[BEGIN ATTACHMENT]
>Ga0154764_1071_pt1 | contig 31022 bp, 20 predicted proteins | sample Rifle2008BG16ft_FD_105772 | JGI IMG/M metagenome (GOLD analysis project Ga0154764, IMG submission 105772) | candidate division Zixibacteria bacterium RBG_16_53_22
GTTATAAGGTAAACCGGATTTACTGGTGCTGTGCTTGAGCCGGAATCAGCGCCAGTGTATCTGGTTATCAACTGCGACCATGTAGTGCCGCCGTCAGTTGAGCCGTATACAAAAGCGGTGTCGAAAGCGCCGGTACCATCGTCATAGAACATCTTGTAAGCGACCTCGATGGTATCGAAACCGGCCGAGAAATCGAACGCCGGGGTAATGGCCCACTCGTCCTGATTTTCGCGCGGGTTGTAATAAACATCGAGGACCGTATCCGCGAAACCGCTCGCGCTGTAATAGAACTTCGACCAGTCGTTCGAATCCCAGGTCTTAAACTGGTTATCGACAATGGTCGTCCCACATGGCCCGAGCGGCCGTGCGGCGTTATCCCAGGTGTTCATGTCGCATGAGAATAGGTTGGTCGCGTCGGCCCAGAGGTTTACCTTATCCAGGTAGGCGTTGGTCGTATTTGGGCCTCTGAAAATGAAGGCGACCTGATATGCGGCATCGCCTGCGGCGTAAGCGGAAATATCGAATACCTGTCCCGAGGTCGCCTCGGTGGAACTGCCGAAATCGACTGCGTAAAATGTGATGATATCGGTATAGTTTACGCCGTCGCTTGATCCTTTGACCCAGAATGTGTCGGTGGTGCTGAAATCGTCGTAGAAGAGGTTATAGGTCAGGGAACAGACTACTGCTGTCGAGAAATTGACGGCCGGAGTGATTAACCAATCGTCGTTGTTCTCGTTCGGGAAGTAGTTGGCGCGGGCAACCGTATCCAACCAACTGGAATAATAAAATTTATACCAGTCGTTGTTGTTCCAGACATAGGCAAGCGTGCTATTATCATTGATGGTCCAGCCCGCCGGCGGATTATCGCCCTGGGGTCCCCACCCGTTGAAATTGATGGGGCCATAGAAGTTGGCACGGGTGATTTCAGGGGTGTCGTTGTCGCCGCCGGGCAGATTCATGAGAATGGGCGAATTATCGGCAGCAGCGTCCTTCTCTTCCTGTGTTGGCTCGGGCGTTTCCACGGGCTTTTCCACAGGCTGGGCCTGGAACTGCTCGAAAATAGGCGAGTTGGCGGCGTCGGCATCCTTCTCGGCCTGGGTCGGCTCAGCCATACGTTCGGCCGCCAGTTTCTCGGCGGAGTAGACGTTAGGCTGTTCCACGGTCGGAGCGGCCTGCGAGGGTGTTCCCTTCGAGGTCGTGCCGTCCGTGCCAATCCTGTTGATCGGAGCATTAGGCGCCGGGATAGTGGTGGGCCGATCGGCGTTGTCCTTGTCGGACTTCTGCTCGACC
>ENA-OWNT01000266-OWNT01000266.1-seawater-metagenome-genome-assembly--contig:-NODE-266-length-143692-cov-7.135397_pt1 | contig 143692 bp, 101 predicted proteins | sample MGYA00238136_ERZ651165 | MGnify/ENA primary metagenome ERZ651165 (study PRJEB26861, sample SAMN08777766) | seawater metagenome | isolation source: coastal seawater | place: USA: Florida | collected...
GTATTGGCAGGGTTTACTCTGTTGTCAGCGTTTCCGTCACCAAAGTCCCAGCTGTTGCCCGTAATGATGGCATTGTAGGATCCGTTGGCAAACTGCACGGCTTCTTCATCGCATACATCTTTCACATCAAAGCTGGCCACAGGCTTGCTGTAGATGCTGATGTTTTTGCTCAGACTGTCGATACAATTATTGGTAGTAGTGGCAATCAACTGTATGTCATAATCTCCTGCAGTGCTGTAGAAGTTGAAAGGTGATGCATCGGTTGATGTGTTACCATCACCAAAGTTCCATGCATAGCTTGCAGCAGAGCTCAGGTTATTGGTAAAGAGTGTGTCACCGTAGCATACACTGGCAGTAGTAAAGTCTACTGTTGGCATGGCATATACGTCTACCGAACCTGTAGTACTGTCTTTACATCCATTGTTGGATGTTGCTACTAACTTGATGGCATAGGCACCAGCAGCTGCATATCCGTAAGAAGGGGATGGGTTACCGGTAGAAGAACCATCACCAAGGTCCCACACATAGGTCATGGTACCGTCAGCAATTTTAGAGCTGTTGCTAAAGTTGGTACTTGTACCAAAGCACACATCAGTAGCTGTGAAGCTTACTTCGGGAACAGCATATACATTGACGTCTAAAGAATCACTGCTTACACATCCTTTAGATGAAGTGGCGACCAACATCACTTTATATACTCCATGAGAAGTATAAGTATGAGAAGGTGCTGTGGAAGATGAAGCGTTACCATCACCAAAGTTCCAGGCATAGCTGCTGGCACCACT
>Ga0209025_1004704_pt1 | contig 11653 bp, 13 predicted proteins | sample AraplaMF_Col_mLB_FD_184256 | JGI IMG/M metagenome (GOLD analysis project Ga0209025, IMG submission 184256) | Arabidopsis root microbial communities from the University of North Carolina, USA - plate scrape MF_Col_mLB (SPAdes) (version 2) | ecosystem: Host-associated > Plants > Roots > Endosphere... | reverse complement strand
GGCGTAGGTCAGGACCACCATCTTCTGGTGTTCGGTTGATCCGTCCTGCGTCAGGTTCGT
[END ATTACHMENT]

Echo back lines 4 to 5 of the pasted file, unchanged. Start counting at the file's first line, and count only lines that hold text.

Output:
GTATTGGCAGGGTTTACTCTGTTGTCAGCGTTTCCGTCACCAAAGTCCCAGCTGTTGCCCGTAATGATGGCATTGTAGGATCCGTTGGCAAACTGCACGGCTTCTTCATCGCATACATCTTTCACATCAAAGCTGGCCACAGGCTTGCTGTAGATGCTGATGTTTTTGCTCAGACTGTCGATACAATTATTGGTAGTAGTGGCAATCAACTGTATGTCATAATCTCCTGCAGTGCTGTAGAAGTTGAAAGGTGATGCATCGGTTGATGTGTTACCATCACCAAAGTTCCATGCATAGCTTGCAGCAGAGCTCAGGTTATTGGTAAAGAGTGTGTCACCGTAGCATACACTGGCAGTAGTAAAGTCTACTGTTGGCATGGCATATACGTCTACCGAACCTGTAGTACTGTCTTTACATCCATTGTTGGATGTTGCTACTAACTTGATGGCATAGGCACCAGCAGCTGCATATCCGTAAGAAGGGGATGGGTTACCGGTAGAAGAACCATCACCAAGGTCCCACACATAGGTCATGGTACCGTCAGCAATTTTAGAGCTGTTGCTAAAGTTGGTACTTGTACCAAAGCACACATCAGTAGCTGTGAAGCTTACTTCGGGAACAGCATATACATTGACGTCTAAAGAATCACTGCTTACACATCCTTTAGATGAAGTGGCGACCAACATCACTTTATATACTCCATGAGAAGTATAAGTATGAGAAGGTGCTGTGGAAGATGAAGCGTTACCATCACCAAAGTTCCAGGCATAGCTGCTGGCACCACT
>Ga0209025_1004704_pt1 | contig 11653 bp, 13 predicted proteins | sample AraplaMF_Col_mLB_FD_184256 | JGI IMG/M metagenome (GOLD analysis project Ga0209025, IMG submission 184256) | Arabidopsis root microbial communities from the University of North Carolina, USA - plate scrape MF_Col_mLB (SPAdes) (version 2) | ecosystem: Host-associated > Plants > Roots > Endosphere... | reverse complement strand